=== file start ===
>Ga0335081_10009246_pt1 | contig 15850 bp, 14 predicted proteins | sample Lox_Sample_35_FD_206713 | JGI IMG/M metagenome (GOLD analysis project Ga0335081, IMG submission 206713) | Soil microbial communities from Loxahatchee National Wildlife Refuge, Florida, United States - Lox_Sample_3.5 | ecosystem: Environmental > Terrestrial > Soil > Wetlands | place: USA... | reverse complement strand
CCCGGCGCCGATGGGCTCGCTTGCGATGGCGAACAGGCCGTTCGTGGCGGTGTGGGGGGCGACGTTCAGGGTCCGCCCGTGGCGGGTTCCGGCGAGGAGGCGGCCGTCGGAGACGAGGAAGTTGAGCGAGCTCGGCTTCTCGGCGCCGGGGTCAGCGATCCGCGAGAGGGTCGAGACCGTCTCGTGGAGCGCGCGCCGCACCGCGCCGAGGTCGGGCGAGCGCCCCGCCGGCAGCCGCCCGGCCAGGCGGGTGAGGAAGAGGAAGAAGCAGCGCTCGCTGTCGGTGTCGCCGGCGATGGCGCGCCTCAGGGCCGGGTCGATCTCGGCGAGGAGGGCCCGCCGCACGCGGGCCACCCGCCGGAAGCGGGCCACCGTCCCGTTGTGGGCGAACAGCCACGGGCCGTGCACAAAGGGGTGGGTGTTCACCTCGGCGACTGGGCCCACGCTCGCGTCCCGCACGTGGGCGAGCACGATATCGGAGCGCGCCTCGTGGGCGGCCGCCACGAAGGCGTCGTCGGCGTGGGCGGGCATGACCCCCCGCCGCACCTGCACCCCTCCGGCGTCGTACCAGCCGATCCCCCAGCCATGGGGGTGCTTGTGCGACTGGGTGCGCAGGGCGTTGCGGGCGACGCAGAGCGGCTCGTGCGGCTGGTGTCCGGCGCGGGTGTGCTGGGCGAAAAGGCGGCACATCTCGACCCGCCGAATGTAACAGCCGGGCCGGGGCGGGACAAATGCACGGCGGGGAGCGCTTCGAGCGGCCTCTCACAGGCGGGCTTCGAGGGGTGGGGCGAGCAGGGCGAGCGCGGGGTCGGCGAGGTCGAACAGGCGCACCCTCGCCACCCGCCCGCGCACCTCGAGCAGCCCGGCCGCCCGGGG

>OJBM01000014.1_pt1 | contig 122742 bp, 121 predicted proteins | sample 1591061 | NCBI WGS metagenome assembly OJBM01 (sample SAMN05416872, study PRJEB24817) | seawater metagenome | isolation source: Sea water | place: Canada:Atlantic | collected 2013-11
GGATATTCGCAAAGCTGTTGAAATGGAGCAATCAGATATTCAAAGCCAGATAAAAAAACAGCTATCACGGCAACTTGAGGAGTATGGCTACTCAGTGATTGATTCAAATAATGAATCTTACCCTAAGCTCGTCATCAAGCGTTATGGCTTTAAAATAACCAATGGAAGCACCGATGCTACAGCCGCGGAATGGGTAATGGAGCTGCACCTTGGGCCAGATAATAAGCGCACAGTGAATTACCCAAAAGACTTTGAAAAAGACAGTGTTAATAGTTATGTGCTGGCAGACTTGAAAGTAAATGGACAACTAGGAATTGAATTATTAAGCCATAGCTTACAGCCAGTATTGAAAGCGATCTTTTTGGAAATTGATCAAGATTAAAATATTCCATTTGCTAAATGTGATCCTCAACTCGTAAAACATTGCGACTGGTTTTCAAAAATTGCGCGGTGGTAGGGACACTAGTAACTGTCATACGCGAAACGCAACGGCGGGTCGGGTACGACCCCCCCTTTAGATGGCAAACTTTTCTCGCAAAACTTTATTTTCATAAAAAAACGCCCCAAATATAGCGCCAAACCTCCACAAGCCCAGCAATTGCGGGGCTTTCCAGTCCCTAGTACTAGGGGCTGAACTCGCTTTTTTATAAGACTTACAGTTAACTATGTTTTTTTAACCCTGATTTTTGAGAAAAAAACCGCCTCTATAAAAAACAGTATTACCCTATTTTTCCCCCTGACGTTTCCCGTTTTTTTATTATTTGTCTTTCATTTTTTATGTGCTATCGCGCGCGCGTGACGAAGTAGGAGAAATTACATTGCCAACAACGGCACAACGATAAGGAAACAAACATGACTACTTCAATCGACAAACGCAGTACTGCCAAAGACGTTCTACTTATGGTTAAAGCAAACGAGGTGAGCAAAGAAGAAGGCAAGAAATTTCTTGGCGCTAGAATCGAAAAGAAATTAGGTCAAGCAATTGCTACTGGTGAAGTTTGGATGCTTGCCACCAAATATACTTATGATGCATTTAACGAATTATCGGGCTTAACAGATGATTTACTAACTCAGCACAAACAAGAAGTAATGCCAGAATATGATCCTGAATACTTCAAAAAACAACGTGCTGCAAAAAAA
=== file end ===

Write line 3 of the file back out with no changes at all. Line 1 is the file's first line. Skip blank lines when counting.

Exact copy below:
>OJBM01000014.1_pt1 | contig 122742 bp, 121 predicted proteins | sample 1591061 | NCBI WGS metagenome assembly OJBM01 (sample SAMN05416872, study PRJEB24817) | seawater metagenome | isolation source: Sea water | place: Canada:Atlantic | collected 2013-11